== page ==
Skip to main content
AlumniCommunityFellowImpactMovementOpinionThemesThought Leadership

#TanyaTFM: What happens after the Fellowship?

By May 30, 2017No Comments

Last week, we curated @twt_malaysia’s Twitter account!  Here are some #TanyaTFM highlights – in case you missed it.


We’ve had some great discussions with the Twittersphere over the past week about the impact teachers have on our nation, plus some frequently asked questions about the Teach For Malaysia Fellowship. Now you’re probably wondering, what happens after the two years? Well, our work isn’t limited to the classroom, and our work definitely doesn’t end with the Fellowship – it continues through our Teach For Malaysia Alumni!

Teaching for two years in high-need classrooms give our Alumni a deep understanding of what the real challenges are, and what it will take to really empower our students and communities. It is anchored in this collective vision, that they continue to champion education and influence change in different ways.

We asked Malaysia what they felt were the most important areas to focus on in education:

Twitter 2 question 2

Some felt that the format and structure of education need to evolve, whereas others felt that education should be led by educators themselves.#TanyaTFM 035 edit

We agree that educators need to be empowered to lead education transformation! We’ve seen this happening in various ways, like this school transformation programme that aims to improve students’ learning outcomes by empowering teachers to lead and drive transformation in their respective schools (the majority of the students in these schools are from poor families or communities).

Project GUSTO teachers

The programme was co-founded by Teach For Malaysia Alumni, and is being implemented in five schools across Penang and Perak, in collaboration with different education organisations.

Others suggested that it was better to start with the basics, like improving the facilities and equipment in our schools. In fact, an online crowdfunding platform called 100% Project does just that! It helps teachers raise money for sports kits, classroom aids, digital maker kits, and much more – empowering teachers to provide the best learning experience for their students. Fun fact, it was also co-founded by Teach For Malaysia Alumni!18 edit edit edit19 edit edit edit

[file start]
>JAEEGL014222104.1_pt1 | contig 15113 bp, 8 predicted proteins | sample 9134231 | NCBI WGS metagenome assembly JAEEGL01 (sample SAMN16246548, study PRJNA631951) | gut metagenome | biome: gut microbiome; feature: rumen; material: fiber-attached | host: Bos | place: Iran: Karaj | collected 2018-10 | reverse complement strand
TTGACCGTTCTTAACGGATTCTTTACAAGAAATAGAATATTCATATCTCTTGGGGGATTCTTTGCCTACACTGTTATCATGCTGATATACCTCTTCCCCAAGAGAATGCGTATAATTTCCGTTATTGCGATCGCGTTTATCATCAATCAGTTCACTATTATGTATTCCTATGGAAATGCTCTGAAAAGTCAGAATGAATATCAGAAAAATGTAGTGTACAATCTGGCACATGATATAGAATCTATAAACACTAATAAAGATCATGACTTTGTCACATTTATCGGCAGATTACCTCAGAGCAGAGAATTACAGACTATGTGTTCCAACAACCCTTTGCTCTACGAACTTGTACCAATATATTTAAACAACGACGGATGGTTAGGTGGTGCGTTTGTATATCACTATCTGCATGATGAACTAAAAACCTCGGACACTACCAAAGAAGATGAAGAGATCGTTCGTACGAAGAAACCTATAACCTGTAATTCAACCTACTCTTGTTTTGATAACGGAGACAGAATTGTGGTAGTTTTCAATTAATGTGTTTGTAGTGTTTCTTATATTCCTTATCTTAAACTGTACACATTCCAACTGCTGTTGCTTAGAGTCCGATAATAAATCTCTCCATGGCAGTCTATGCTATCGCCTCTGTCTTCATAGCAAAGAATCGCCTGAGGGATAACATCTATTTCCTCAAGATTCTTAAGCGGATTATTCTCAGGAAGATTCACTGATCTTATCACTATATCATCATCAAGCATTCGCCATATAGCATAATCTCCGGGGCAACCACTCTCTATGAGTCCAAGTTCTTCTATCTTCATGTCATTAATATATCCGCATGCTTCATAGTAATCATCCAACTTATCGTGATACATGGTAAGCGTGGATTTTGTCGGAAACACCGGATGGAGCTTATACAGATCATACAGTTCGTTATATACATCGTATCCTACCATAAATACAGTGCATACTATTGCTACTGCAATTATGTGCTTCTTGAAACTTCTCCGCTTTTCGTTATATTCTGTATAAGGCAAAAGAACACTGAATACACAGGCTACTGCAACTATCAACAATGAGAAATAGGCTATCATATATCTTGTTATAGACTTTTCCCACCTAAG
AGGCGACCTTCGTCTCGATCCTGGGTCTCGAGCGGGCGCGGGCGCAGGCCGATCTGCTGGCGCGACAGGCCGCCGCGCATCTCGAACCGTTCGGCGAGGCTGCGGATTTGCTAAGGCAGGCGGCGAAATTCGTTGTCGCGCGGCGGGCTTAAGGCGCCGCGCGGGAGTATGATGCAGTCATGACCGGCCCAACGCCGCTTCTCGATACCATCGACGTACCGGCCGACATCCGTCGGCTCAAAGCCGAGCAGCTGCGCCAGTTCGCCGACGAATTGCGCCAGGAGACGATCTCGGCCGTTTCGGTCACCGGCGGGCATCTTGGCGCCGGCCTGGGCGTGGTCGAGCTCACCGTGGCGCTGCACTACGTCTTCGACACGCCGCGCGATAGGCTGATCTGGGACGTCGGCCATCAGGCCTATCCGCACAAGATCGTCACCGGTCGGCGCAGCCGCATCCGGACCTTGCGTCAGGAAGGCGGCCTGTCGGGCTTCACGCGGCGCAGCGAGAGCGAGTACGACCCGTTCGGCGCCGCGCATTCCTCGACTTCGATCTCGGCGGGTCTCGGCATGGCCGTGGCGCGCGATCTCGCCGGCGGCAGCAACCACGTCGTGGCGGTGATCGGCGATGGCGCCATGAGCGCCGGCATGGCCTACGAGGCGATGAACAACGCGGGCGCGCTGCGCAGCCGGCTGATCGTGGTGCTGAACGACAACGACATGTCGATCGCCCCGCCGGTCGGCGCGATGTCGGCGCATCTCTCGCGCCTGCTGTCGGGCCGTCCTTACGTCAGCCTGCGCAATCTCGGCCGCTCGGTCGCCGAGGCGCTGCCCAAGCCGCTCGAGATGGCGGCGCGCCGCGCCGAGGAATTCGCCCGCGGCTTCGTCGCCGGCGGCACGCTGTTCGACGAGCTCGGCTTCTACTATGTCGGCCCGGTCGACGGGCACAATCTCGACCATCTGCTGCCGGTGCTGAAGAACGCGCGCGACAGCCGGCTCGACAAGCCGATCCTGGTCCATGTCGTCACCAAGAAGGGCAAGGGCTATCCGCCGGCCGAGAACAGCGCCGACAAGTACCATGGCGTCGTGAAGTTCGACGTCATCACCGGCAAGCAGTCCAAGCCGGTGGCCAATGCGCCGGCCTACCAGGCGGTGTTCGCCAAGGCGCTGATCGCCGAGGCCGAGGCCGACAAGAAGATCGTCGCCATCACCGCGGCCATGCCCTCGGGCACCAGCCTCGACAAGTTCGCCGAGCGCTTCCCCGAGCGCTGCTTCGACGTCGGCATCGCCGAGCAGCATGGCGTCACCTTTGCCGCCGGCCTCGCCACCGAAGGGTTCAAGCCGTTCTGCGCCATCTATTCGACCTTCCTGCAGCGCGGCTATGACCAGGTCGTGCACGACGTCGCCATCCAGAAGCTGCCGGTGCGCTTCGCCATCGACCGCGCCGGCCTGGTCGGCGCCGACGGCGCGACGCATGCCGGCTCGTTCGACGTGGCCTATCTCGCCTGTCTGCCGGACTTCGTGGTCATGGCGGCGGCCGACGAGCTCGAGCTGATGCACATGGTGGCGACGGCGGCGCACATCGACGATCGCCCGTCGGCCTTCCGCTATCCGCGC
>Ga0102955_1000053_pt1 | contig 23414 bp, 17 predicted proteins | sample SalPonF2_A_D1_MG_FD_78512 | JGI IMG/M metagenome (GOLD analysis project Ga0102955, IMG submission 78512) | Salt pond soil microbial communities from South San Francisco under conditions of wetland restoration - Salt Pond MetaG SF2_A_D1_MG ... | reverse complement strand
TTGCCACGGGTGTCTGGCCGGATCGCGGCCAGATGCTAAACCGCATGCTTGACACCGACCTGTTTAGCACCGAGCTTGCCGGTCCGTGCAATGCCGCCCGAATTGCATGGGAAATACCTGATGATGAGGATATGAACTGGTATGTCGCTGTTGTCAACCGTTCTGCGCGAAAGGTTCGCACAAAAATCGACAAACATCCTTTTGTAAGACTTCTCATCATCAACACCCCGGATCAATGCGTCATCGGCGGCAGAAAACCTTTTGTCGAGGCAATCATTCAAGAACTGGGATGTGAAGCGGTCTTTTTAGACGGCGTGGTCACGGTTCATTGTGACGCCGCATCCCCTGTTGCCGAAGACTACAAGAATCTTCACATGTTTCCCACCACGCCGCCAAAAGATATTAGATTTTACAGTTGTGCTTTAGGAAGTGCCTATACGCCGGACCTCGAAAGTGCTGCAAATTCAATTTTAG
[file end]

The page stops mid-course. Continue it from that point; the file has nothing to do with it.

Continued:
Future-ready skills like entrepreneurship and programming were also called out as much-needed innovations in education. (Check out these social enterprises to watch in the maker education universe – Arus and Chumbaka – also proudly run by Teach For Malaysia Alumni.)29 edit edi edit30 edit

Of course, what tops the list as one of the most important areas to focus on in education, is literacy – especially, English.Twitter 2 question 66 edit11 editWe particularly like this idea from @iqrarzahin to use a buddy system to help students help each other. You’ll be pleased to know that Teach For Malaysia Alumni started a literacy initiative called MY Readers that uses the buddy system – and pretty successfully too! After 24 weeks in the programme, students gained as much as 7 years in reading growth.

Twitter 2 question 7 editWe’d like to wrap things up on a pretty exciting note – that education should empower students to lead change too. Project ID is a great example of how leadership can be contagious; some of the students who attended programmes run by Teach For Malaysia Alumni have even started their own initiatives that are student-led!

12 edit edit edit

2 edit

13 edit

We couldn’t agree more with @qlawho. You can help empower students across Malaysia too. Apply for the Fellowship by 31 May – join the movement and be an agent of change.

Got a question? Ask us! Just use the hashtag #TanyaTFM or tweet us at @TeachForMsia. Follow us on Twitter, Instagram and Facebook, or hop over to for more information.

Written by:

Teach For Malaysia

Close Menu